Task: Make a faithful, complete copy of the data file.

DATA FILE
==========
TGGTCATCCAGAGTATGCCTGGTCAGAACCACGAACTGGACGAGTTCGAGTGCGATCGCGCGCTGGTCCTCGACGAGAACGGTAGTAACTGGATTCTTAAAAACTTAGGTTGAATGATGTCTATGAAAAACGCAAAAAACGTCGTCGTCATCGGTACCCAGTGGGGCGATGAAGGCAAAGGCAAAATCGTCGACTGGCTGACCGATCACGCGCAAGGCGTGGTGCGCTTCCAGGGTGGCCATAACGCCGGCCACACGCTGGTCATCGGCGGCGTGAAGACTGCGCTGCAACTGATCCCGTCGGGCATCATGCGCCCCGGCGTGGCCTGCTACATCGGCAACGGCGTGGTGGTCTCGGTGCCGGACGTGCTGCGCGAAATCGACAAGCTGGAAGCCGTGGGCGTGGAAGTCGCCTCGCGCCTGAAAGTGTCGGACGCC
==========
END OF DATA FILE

TGGTCATCCAGAGTATGCCTGGTCAGAACCACGAACTGGACGAGTTCGAGTGCGATCGCGCGCTGGTCCTCGACGAGAACGGTAGTAACTGGATTCTTAAAAACTTAGGTTGAATGATGTCTATGAAAAACGCAAAAAACGTCGTCGTCATCGGTACCCAGTGGGGCGATGAAGGCAAAGGCAAAATCGTCGACTGGCTGACCGATCACGCGCAAGGCGTGGTGCGCTTCCAGGGTGGCCATAACGCCGGCCACACGCTGGTCATCGGCGGCGTGAAGACTGCGCTGCAACTGATCCCGTCGGGCATCATGCGCCCCGGCGTGGCCTGCTACATCGGCAACGGCGTGGTGGTCTCGGTGCCGGACGTGCTGCGCGAAATCGACAAGCTGGAAGCCGTGGGCGTGGAAGTCGCCTCGCGCCTGAAAGTGTCGGACGCC